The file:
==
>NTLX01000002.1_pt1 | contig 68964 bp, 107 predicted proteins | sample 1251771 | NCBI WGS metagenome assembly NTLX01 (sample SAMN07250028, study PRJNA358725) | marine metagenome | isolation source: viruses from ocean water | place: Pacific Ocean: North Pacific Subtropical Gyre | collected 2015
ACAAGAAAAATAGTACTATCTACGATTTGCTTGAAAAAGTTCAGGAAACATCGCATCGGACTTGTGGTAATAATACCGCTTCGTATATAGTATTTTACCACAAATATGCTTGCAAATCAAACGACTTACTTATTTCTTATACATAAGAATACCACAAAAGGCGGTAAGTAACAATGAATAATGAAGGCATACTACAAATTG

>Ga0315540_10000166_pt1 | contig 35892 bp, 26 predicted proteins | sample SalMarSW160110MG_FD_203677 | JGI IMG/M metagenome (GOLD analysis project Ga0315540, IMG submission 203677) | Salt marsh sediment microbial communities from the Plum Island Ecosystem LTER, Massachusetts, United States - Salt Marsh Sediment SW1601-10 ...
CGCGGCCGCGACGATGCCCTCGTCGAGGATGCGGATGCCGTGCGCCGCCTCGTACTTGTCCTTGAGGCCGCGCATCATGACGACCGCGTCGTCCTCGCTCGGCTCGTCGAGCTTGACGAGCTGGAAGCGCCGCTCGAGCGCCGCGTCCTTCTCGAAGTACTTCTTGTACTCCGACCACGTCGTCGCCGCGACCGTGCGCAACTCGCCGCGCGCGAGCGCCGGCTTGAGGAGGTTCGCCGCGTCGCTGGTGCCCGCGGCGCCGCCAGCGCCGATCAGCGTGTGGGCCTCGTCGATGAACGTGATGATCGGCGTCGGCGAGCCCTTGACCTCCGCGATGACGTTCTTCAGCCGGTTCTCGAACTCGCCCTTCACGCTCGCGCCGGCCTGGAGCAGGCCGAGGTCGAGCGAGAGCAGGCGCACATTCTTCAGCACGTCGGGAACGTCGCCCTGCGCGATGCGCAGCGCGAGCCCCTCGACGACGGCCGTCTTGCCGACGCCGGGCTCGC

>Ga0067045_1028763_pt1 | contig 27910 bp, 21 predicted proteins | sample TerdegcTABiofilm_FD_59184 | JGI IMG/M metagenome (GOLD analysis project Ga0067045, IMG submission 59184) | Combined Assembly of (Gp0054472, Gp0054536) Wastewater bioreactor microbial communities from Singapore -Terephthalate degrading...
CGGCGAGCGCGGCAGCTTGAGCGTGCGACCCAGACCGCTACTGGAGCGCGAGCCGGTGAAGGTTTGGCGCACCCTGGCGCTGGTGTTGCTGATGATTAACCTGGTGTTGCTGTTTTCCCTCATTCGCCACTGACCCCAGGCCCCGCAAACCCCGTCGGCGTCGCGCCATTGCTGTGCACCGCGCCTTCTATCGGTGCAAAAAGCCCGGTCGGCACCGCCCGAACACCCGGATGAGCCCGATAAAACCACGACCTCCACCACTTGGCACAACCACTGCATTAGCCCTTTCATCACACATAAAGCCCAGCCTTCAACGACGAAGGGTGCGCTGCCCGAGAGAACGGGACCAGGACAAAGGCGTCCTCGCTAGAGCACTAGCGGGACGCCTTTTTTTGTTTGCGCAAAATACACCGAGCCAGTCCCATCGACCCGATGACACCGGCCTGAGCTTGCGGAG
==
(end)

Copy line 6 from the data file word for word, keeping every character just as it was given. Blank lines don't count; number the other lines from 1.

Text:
CGGCGAGCGCGGCAGCTTGAGCGTGCGACCCAGACCGCTACTGGAGCGCGAGCCGGTGAAGGTTTGGCGCACCCTGGCGCTGGTGTTGCTGATGATTAACCTGGTGTTGCTGTTTTCCCTCATTCGCCACTGACCCCAGGCCCCGCAAACCCCGTCGGCGTCGCGCCATTGCTGTGCACCGCGCCTTCTATCGGTGCAAAAAGCCCGGTCGGCACCGCCCGAACACCCGGATGAGCCCGATAAAACCACGACCTCCACCACTTGGCACAACCACTGCATTAGCCCTTTCATCACACATAAAGCCCAGCCTTCAACGACGAAGGGTGCGCTGCCCGAGAGAACGGGACCAGGACAAAGGCGTCCTCGCTAGAGCACTAGCGGGACGCCTTTTTTTGTTTGCGCAAAATACACCGAGCCAGTCCCATCGACCCGATGACACCGGCCTGAGCTTGCGGAG